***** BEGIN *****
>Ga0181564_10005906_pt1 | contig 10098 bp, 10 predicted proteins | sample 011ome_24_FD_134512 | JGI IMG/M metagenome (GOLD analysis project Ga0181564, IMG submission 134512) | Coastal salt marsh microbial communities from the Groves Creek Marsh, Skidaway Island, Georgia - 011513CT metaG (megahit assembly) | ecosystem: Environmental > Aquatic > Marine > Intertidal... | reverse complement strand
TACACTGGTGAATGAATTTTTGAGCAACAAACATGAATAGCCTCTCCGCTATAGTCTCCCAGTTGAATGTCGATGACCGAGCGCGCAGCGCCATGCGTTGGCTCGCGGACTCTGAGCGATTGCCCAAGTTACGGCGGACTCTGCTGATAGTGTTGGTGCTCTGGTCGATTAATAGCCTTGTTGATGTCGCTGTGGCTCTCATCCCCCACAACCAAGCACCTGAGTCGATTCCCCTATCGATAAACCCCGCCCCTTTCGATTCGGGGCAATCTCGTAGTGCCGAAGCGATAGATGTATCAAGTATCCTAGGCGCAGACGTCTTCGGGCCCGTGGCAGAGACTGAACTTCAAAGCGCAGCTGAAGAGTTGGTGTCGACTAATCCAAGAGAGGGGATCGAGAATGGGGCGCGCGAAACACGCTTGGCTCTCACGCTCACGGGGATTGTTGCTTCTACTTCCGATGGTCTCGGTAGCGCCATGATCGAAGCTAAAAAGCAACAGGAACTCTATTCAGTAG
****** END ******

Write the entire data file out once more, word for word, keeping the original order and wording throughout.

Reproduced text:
>Ga0181564_10005906_pt1 | contig 10098 bp, 10 predicted proteins | sample 011ome_24_FD_134512 | JGI IMG/M metagenome (GOLD analysis project Ga0181564, IMG submission 134512) | Coastal salt marsh microbial communities from the Groves Creek Marsh, Skidaway Island, Georgia - 011513CT metaG (megahit assembly) | ecosystem: Environmental > Aquatic > Marine > Intertidal... | reverse complement strand
TACACTGGTGAATGAATTTTTGAGCAACAAACATGAATAGCCTCTCCGCTATAGTCTCCCAGTTGAATGTCGATGACCGAGCGCGCAGCGCCATGCGTTGGCTCGCGGACTCTGAGCGATTGCCCAAGTTACGGCGGACTCTGCTGATAGTGTTGGTGCTCTGGTCGATTAATAGCCTTGTTGATGTCGCTGTGGCTCTCATCCCCCACAACCAAGCACCTGAGTCGATTCCCCTATCGATAAACCCCGCCCCTTTCGATTCGGGGCAATCTCGTAGTGCCGAAGCGATAGATGTATCAAGTATCCTAGGCGCAGACGTCTTCGGGCCCGTGGCAGAGACTGAACTTCAAAGCGCAGCTGAAGAGTTGGTGTCGACTAATCCAAGAGAGGGGATCGAGAATGGGGCGCGCGAAACACGCTTGGCTCTCACGCTCACGGGGATTGTTGCTTCTACTTCCGATGGTCTCGGTAGCGCCATGATCGAAGCTAAAAAGCAACAGGAACTCTATTCAGTAG